Every day, Wall Street analysts upgrade some stocks, downgrade others, and "initiate coverage" on a few more. But do these analysts even know what they're talking about? Today, we're taking one high-profile Wall Street pick and putting it under the microscope...

Confession time: I own Twilio (NYSE:TWLO) stock -- but I'm not entirely comfortable with that.

For one thing, Twilio isn't a profitable company. Despite its shares gaining more than 50% over the past year, Twilio hasn't earned a penny of profit as calculated according to generally accepted accounting principles (GAAP). It's got no free cash flow, either, burning $35 million in cash instead. And by the one measure that you can actually value the company -- sales -- well, the stock sells for more than 16 times trailing sales.

Which seems pretty expensive to me.

Topping it all off, Twilio describes its business as "virtualizing the world's communications infrastructure through APIs" such that "phones, VoIP, and messaging [can] be embedded into web, desktop, and mobile software." Not being a techie, though, I don't really understand how that works in practice, and that...makes me nervous.  

And yet...Twilio is an incredibly popular company. Not only is its stock up 53% in the last 52 weeks, but its sales in the first half of 2018 soared 83% year over year -- and those sales have grown nearly 10 times in the last five years! Which I have to admit, is pretty impressive, and speaks to the popularity of the product.

Wall Street likes Twilio a lot, too, with 22 out of 24 analysts surveyed rating it a buy or the equivalent. This morning, an analyst at investment banker Piper Jaffray assumed coverage of the stock with an overweight rating and a $141 price target.

Here's what you need to know.

Five dice labeled buy and sell on top of LCD screen displaying stock charts and numbers

Image source: Getty Images.

Growth and...

Piper Jaffray breaks down its recommendation of Twilio into three big themes, the first of which is growth. With more than $880 million in trailing-12-month revenue, Twilio is already a force to be reckoned with in the internet communications space.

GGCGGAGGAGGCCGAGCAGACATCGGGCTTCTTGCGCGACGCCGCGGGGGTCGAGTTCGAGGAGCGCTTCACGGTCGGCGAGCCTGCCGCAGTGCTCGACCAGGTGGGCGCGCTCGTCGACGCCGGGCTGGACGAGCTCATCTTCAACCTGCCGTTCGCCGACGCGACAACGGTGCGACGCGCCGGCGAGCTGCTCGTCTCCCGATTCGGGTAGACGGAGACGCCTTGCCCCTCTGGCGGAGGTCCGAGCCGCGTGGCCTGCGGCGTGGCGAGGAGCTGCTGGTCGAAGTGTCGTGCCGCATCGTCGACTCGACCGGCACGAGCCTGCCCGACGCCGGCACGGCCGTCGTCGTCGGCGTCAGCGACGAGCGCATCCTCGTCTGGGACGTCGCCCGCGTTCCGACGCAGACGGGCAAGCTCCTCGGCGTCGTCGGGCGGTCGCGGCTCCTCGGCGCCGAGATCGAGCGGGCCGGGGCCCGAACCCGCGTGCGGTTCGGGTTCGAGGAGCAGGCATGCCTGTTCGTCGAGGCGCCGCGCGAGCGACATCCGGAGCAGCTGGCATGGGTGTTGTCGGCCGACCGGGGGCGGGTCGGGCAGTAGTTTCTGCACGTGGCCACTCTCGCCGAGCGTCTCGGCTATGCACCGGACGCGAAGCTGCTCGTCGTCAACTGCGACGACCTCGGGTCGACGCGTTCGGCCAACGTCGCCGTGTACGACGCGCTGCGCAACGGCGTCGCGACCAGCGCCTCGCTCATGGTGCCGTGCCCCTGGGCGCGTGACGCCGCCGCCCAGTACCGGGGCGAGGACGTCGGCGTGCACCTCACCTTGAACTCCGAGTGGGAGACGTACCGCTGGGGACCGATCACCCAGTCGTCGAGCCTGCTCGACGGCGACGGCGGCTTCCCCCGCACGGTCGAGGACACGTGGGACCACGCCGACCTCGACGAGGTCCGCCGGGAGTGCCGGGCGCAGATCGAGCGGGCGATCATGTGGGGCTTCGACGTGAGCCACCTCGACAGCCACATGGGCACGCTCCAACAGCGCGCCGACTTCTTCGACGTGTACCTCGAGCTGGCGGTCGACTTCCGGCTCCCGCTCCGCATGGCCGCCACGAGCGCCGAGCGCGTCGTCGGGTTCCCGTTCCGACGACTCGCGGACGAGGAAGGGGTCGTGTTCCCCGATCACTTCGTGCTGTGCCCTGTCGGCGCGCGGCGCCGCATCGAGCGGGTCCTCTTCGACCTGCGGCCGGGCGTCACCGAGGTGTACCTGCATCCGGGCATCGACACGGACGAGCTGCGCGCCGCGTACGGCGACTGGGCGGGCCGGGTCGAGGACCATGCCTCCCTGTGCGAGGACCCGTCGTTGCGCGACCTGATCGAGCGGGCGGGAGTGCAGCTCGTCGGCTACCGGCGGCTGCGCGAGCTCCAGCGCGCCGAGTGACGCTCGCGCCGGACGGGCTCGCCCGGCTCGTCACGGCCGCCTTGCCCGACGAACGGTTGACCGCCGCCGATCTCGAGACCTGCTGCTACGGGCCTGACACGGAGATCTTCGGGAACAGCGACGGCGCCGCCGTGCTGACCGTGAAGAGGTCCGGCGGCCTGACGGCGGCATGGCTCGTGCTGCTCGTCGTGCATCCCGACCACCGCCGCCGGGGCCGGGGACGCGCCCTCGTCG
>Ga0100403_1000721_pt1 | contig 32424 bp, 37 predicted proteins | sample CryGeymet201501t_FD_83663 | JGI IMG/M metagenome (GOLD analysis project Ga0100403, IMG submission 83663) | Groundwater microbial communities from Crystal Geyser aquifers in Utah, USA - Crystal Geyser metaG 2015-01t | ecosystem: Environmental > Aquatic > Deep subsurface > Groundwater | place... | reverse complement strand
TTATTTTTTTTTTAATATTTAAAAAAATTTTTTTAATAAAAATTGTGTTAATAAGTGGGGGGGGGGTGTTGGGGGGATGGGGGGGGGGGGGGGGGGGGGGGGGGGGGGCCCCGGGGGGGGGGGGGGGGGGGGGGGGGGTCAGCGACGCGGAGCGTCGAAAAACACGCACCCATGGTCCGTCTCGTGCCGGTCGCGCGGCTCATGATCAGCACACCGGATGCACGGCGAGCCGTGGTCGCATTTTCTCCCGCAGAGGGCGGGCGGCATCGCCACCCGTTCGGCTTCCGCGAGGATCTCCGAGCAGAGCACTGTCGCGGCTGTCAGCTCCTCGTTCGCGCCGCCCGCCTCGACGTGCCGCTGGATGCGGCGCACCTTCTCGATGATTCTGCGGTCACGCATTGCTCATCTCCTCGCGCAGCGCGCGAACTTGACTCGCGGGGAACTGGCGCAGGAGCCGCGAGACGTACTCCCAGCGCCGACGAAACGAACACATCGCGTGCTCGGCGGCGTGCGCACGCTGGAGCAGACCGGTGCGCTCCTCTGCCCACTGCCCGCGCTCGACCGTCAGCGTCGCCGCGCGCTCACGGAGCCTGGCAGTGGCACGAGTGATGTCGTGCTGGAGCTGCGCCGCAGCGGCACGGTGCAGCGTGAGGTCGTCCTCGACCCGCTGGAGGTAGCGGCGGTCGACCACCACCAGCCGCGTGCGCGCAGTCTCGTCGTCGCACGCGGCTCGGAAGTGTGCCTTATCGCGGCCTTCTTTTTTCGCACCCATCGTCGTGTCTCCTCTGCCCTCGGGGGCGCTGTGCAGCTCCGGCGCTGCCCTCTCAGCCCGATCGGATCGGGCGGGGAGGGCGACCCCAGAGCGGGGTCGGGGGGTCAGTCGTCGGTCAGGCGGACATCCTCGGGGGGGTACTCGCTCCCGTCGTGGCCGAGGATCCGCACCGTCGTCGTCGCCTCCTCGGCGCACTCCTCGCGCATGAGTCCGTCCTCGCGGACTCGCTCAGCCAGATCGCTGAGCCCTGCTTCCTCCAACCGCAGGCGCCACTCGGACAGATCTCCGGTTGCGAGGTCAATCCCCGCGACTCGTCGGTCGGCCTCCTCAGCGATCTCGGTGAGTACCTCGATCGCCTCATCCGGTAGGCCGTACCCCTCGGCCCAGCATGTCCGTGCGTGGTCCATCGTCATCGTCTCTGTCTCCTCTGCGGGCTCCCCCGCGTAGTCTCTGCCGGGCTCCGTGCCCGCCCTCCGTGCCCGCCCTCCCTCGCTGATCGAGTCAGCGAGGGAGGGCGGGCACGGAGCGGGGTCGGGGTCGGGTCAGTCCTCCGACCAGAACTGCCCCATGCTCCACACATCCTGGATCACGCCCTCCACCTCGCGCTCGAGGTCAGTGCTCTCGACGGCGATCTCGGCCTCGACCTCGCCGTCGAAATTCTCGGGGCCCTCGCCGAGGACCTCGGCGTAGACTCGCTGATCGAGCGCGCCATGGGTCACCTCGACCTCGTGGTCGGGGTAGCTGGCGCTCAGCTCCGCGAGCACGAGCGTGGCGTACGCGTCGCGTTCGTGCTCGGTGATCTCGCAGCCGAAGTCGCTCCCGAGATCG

But the analyst thinks it can be bigger -- maybe a lot bigger. Piper Jaffray expects sales to more than triple in size (to $3.6 billion) by 2024, and under a bull-case scenario, Twilio could surpass $6 billion in annual sales that year -- massive growth in less than five years.

In today's note (as reported by StreetInsider.com), Piper Jaffray points out that at the rate Twilio's sales are accelerating, it's already generating revenue at a "$1B+ run-rate" (i.e., faster than its trailing performance; at current rates, the company should make $1 billion in sales over the next 12 months).

Importantly, though, the "secularly growing" internet communications industry is $66 billion in size already, which means that as big as Twilio has already become, it still owns barely 1.5% of the market. The company is winning more market share, though, and while not yet profitable, says the analyst, it has all the hallmarks of "a profitable share gainer" down the road.

Cash and...

Speaking of profitability, while not yet GAAP profitable, by at least a couple of measures, Twilio isn't far off from turning a profit on its business -- and may even be there already.

Full-year pro forma profits turned positive just last year, for example, and according to estimates collected by S&P Global Market Intelligence, are expected to more than triple over the next two years. Free cash flow -- cash profits -- could turn positive as early as next year (Wall Street estimates $42 million). And over the next several years, Twilio's free cash flow could swell more than 15 times in size to as much as $691 million in 2024, according to analyst consensus estimates.

Comparables

If analysts are correct about that, Twilio could enjoy 75% compound annual growth in free cash flow over the next five years. Among the "cohort" of software-as-a-service companies enjoying similarly fast (40%-plus) growth rates, Piper Jaffray points out that Twilio's sales multiple -- about 9.7 times analyst estimates for 2020 sales -- compares very favorably to the "average NTM EV/S multiple of 14x."

So how much should such a rapid growth rate be worth to investors? In Piper Jaffray's opinion, at the very least Twilio should go back to $141 a share within a year -- 33% more than it sells for today. Twilio stock thus wouldn't even need to return to its $150 share price of this past July to become a big winner for new investors.

The analyst justifies its $141 price target by assigning a multiple of "34x CY24E EV/FCF," which assuming the consensus estimate of $691 million in 2024 free cash flow is correct, implies a market capitalization of $23.5 billion less than five years from now, or 62% higher than where Twilio trades today.

In the final analysis, therefore, Piper Jaffray's recommendation of Twilio depends on a lot of assumptions: positive free cash flow next year, followed by really incredible growth rates over the next several years, and investor patience and willingness to wait for these numbers to turn positive.

None of these assumptions are set in stone. None of them are certain to happen. But if they turn out to be correct, Twilio stock should be a respectable performer going forward.